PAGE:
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University Challenge

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Brock
1416856.  Thu Aug 18, 2022 1:41 pm Reply with quote

With a new presenter of University Challenge just announced, and with the programme approaching its 60th anniversary, it occurs to me that the show could be a fruitful source of QI-style questions...


Q: How did they get one team to sit above the other?
A: By using a specially-constructed set.

For most of its life UC has used a split-screen effect, but for two series in 1986/7 the set was changed so that one team was physically above the other (and a rather strange "Pass the Baton" format was introduced for certain programmes). Both ideas were dropped when the BBC revived the series.

Q: How many episodes of University Challenge have been made by the BBC?
A: One.

The show was originally made by Granada for ITV. The only in-house BBC episode was a one-off special as part of a "Granadaland" theme night broadcast on BBC2 on 28 December 1992, between a team of "celebrity past contestants" (including QI's very own Stephen Fry) and a team from Keble College Oxford, the "reigning champions" when ITV axed the programme in 1987. When the BBC revived the programme in 1994, it was made by Granada TV as it always had been (subsequently ITV Studios).

Q: Why did one match end with only seven players?
A: Illness.

"In 1998, a match between LSE and Oxford Brookes University was cut short when a member of the Oxford team complained of feeling unwell. She was taken off to see the Granada nurse, who declared her unable to continue with the show. Since there were only three minutes of the game left, and LSE was winning by an unassailable margin of 245 points to 40, it was decided to simply go straight to the gong, and some technical trickery was used to superimpose the missing student in the now-vacant seat for the goodbyes at the end of the programme." (UK Game Shows)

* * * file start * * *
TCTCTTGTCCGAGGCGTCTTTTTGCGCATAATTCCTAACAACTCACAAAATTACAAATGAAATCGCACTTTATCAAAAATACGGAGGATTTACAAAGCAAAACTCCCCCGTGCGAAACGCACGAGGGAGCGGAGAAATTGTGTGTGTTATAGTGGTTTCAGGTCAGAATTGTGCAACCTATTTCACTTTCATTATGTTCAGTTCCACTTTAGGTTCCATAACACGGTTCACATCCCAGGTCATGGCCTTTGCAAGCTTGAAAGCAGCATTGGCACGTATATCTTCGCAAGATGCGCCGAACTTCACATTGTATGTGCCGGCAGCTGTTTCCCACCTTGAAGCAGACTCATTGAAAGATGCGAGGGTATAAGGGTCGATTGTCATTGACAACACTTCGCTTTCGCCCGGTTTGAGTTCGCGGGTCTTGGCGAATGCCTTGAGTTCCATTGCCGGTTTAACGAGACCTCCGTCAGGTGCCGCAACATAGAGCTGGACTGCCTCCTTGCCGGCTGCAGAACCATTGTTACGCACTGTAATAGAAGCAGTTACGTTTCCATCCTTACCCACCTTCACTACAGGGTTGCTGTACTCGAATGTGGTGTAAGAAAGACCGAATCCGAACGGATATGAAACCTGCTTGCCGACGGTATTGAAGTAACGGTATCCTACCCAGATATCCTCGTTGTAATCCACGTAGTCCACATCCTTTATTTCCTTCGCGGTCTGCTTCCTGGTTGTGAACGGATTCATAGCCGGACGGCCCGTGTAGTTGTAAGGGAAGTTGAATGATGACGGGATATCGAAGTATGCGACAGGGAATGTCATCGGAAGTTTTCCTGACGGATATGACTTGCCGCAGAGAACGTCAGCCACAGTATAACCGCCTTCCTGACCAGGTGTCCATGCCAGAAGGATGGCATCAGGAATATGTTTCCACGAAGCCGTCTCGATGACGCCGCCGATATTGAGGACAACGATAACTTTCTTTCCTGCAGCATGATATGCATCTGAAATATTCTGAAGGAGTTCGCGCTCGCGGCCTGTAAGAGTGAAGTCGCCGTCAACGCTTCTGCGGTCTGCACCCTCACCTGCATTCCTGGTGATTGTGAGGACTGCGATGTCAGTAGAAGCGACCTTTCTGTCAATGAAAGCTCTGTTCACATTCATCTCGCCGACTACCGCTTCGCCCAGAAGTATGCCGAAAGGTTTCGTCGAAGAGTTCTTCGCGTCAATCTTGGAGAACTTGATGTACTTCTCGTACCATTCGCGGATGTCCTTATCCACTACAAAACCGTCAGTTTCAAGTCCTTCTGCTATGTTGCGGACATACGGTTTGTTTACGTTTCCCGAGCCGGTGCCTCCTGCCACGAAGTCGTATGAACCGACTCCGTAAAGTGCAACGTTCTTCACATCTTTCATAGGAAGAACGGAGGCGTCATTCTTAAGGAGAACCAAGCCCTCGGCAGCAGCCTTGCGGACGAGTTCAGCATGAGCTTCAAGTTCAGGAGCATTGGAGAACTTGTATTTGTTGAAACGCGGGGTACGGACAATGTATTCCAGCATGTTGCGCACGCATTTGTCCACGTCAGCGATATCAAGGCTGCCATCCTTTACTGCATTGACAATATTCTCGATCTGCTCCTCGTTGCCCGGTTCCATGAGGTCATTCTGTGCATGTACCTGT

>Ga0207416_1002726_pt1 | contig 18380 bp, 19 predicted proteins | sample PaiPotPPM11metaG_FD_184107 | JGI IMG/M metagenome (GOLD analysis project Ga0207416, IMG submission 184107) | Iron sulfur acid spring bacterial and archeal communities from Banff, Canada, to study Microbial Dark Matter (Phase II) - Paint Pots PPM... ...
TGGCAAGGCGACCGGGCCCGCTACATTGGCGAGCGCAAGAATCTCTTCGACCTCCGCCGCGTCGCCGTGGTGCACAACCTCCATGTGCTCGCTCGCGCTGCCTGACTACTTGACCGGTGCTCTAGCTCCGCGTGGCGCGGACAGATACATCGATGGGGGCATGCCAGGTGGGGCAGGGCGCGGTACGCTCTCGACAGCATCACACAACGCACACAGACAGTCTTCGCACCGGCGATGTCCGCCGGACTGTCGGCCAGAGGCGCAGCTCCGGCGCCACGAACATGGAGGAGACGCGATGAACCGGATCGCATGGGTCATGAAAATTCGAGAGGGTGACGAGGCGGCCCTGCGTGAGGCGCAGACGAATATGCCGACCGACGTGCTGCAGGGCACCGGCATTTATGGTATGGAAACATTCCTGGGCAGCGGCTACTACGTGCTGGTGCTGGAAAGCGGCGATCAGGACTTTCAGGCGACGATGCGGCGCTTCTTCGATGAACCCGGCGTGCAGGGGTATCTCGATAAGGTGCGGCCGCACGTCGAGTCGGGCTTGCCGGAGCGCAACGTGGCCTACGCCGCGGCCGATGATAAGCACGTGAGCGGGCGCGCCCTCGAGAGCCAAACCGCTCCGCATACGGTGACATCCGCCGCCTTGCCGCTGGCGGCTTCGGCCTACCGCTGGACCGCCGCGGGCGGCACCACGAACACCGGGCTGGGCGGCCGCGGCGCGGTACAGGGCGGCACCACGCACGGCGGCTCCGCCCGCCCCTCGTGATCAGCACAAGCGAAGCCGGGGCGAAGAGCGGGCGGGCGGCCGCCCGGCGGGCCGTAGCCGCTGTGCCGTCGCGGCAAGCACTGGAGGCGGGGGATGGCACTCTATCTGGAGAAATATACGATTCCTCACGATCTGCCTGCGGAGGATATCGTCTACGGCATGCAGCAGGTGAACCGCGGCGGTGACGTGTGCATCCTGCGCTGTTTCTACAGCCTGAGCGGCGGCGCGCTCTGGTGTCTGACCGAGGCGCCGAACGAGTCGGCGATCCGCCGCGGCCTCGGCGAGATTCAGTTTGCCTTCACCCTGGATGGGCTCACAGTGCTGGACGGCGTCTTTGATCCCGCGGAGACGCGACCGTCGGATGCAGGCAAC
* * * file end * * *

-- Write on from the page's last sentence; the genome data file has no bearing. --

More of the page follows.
I may think of others...

 
tetsabb
1416873.  Fri Aug 19, 2022 3:56 am Reply with quote

Brock wrote:

Q: How did they get one team to sit above the other?
A: By using a specially-constructed set.



One naturally thinks of Scumbag vs Footlights

 
Brock
1416896.  Fri Aug 19, 2022 11:57 am Reply with quote

tetsabb wrote:

One naturally thinks of Scumbag vs Footlights


That wasn't the first time that Griff Rhys Jones had impersonated Bamber Gascoigne. It wasn't even the funniest (in my view). Here's a clip from Radio 4's Injury Time in 1982, which is still one of the all-time classic radio comedy sketches as far as I'm concerned:

https://www.youtube.com/watch?v=LaXcXqvlx7M

Another little-known fact: Bamber Gascoigne actually returned to the BBC one last time in 1998 to chair a Red Dwarf-themed quiz entitled Universe Challenge. Whether you're a fan of Red Dwarf or not, it's worth watching the first few minutes just to see Chris Barrie's impression of Jeremy Paxman, and the audience's delighted reaction as the "real" host takes over:

https://www.youtube.com/watch?v=EFNy58-__BM

Bamber Gascoigne's favourite question (which I believe came from the above-mentioned 1992 special): "If A stands for artichoke, B for because, C for curriculum and D for do, what might E be for?"

The contestant guessed "elephant" and was amazed to be told that it was right. Bamber then explained that any word beginning with E would have done!

 
Alexander Howard
1417450.  Mon Aug 29, 2022 9:56 am Reply with quote

Bamber Gascoygne forced Britain's most celebrated aristocratic political dynasty to change their name.

The Cecil family, of whom the head is the Marquess of Salisbury, have been influential since William Cecil, then his son Robert, served Queen Elizabeth I. They have provided at least two Prime Ministers, a number of cabinet ministers, and Prime Minsters these days still find themselves invited to dine at Hatfield House. Such a famous name as Cecil - but Bamber Gascoygne made them change it.